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Galling How One Can Side Step the Glaring Challenge of Ending Early Childhood Trauma

December 3, 2015

Galling How One Can Side Step the Glaring Challenge of Ending Early Childhood Trauma



This is absolutely stupifying.  This act has been passed over and over again since 1987 when it was challenged by a young group of dissidents and activists on the door step of the Congress.  Never has there been enough resources to meet the ongoing needs of the trauma that children have experienced over the course of the life of the McKinney-Vento Act and there are many more times as many childen affected by trauma, which is the number one health epidemic in America,  a veritable decision to throw away the lives of millions of children for generations.  What in the world is it that makes it possible for people to say that we are, “making progress,”  when there are millions of children who go to bed without a safe and stable place to live because of TRAUMATIC CONDITIONS?


We have side stepped this issue throughout the course of the existence of the National Coalition and the National Alliance to End Homelessness, because we always wanted to look as though we were making headway.  Largely speaking the reverse has been the case despite the repeated reenactment of the McKinney-Vento Act, and the changing of who met the definition of being homeless in America.  When I speak to people from abroad about these matters they are obliged to ask how in the wealthiest nation on earth ever could this be?  Largely it is because we really do not want to solve this problem once and for all.


I defer to the excellent presentation of Dr. Nadine Jacqueline Burke Harris on Tedmed in 2014 on the subject of the epidemic and our inability to admit that we are doing next to nothing but applying bandaids.  Congratulations NAECHY for clapping ones hands together without touching the root causes of this emergency disaster.

NAECHY Legislative Alert

Historic Gains for Homeless Children and Youth: U.S. House Passes ESEA Reauthorization; Senate to Vote Next Week

Today, the U.S. House of Representatives passed the “Every Student Succeeds Act,” (ESSA) by a vote of 359-64. ESSA is the House-Senate compromise legislation to reauthorize the Elementary and Secondary Education Act, including the McKinney-Vento Act’s Education for Homeless Children and Youth program.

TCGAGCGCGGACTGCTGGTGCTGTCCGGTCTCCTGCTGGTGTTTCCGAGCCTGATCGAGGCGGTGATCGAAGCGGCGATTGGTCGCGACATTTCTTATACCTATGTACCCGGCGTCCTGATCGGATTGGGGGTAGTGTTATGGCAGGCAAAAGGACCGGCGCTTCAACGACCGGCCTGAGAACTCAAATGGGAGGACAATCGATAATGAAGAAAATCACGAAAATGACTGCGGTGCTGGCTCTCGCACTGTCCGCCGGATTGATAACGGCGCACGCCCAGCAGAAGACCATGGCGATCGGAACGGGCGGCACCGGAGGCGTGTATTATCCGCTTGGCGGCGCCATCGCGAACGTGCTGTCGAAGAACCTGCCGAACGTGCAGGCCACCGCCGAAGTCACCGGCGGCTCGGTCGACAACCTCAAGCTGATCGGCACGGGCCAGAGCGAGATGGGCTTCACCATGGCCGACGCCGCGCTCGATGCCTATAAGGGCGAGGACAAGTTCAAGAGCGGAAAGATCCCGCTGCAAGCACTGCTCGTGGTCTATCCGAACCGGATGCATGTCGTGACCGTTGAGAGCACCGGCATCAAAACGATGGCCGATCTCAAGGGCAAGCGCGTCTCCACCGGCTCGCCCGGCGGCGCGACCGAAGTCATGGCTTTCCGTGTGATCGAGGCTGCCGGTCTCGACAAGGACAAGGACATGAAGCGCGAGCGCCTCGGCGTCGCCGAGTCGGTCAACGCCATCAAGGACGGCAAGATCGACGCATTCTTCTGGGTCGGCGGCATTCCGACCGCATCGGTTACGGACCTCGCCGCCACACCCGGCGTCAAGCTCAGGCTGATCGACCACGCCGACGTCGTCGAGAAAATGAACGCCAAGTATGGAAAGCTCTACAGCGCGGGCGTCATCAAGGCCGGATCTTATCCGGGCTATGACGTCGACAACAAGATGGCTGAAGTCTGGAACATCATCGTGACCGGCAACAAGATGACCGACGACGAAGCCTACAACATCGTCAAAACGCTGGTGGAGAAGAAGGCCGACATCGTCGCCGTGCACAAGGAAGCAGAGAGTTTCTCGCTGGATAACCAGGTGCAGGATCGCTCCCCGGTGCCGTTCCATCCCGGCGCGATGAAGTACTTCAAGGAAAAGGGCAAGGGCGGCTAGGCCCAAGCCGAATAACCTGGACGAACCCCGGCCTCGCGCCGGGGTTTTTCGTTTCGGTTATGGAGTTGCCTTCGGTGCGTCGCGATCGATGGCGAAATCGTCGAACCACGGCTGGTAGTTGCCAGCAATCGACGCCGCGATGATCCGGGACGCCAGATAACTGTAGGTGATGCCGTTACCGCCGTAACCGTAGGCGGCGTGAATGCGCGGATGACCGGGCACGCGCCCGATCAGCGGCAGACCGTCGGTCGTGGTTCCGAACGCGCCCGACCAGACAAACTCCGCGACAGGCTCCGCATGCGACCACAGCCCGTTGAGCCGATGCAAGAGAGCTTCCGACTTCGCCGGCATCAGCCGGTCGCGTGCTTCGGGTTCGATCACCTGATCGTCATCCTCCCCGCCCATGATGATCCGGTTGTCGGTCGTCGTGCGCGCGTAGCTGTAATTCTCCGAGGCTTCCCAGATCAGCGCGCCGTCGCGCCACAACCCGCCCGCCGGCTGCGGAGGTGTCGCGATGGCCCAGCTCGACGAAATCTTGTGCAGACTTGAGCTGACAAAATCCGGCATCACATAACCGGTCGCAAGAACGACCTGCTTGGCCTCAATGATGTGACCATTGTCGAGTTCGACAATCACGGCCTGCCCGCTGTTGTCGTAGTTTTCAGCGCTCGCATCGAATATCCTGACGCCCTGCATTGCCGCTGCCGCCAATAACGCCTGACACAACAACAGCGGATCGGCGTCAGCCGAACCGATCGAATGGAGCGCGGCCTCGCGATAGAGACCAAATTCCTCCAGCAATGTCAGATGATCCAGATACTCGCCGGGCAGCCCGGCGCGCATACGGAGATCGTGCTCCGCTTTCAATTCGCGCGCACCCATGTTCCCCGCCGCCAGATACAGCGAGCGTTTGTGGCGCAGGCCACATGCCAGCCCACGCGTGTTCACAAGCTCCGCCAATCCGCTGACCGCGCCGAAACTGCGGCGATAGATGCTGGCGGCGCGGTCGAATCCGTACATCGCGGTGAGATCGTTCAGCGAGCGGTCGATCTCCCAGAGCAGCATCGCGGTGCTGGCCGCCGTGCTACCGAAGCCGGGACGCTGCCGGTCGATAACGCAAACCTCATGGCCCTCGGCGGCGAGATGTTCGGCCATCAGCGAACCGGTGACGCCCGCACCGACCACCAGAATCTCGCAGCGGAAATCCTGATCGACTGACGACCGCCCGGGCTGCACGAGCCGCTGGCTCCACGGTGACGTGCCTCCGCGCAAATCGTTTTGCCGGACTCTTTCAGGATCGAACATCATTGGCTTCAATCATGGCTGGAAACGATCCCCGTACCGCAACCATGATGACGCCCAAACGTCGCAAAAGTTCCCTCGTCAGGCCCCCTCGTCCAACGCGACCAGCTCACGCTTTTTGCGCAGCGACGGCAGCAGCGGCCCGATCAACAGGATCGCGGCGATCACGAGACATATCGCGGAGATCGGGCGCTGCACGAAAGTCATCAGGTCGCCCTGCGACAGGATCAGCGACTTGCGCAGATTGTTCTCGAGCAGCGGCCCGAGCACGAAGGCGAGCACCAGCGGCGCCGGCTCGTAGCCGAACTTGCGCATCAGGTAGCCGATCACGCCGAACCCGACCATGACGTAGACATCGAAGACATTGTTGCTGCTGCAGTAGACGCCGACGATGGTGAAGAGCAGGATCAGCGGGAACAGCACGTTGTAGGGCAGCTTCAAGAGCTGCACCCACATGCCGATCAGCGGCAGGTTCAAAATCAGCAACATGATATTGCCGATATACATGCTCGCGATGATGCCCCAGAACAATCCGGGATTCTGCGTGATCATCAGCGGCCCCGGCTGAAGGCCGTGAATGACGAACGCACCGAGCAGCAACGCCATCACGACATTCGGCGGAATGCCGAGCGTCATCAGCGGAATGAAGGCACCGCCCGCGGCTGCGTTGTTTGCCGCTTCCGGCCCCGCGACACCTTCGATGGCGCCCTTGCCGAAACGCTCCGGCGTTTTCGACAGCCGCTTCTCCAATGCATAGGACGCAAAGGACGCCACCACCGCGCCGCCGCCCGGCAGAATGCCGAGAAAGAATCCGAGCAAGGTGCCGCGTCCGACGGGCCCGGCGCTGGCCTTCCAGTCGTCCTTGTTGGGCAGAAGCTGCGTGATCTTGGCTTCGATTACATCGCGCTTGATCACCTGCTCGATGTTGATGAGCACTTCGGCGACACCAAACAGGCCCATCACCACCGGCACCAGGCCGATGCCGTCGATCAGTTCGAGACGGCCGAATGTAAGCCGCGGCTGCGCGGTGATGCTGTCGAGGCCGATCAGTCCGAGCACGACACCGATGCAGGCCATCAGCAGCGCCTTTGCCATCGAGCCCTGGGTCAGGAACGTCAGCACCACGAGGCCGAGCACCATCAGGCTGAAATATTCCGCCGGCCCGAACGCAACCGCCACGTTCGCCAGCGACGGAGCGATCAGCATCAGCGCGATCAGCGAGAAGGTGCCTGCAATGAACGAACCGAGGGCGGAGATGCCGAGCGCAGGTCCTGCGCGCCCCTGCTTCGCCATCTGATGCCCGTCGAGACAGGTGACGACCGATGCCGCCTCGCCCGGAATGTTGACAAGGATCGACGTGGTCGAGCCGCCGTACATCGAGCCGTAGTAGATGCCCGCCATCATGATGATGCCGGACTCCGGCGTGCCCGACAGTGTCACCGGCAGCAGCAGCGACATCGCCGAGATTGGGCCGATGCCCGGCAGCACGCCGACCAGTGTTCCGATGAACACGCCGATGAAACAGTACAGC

ESSA includes nearly all of NAEHCY’s recommendations to strengthen and improve the education of over 1.3 million children and youth experiencing homelessness, from early childhood through high school graduation. It incorporates best practices from states and school districts across the country to increase the identification, enrollment, stability, and school success of children and youth experiencing homelessness. ESSA increases resources for homeless students by expanding the availability and use of Title I Part A funds, and by raising the authorized funding level for the McKinney-Vento Act’s Education for Homeless Children and Youth program.

ESSA also includes nearly all of NAEHCY’s recommendations to provide children and youth in foster care with core protections for school stability and school access through a statutory vehicle  that is separate from the McKinney-Vento Act, and that outlines clear, distinct, and appropriate responsibilities for both the education and child welfare agencies.

Taken together, these amendments will assist students experiencing homelessness to enroll in and attend school, complete their high school education, and continue on to higher education—their best hope of avoiding poverty and homelessness as adults.

NEXT STEPS:  The legislation will now move to the U.S. Senate, where it is likely to be voted upon next week. If the legislation passes the U.S. Senate, it will be sent to President Obama for his signature and enactment.

The amendments to the McKinney-Vento Act and Title I Part A, among others, will go into effect on July 1, 2016.

BILL SUMMARY AND TEXT: For NAEHCY’s summary of the major amendments on homelessness and foster care in the Every Student Succeeds Act, click here. For the full text of the legislation, click here.

FOR MORE INFORMATION: Please contact Barbara Duffield, Director of Policy and Programs, at or 202.364.7392, or visit the NAEHCY website at

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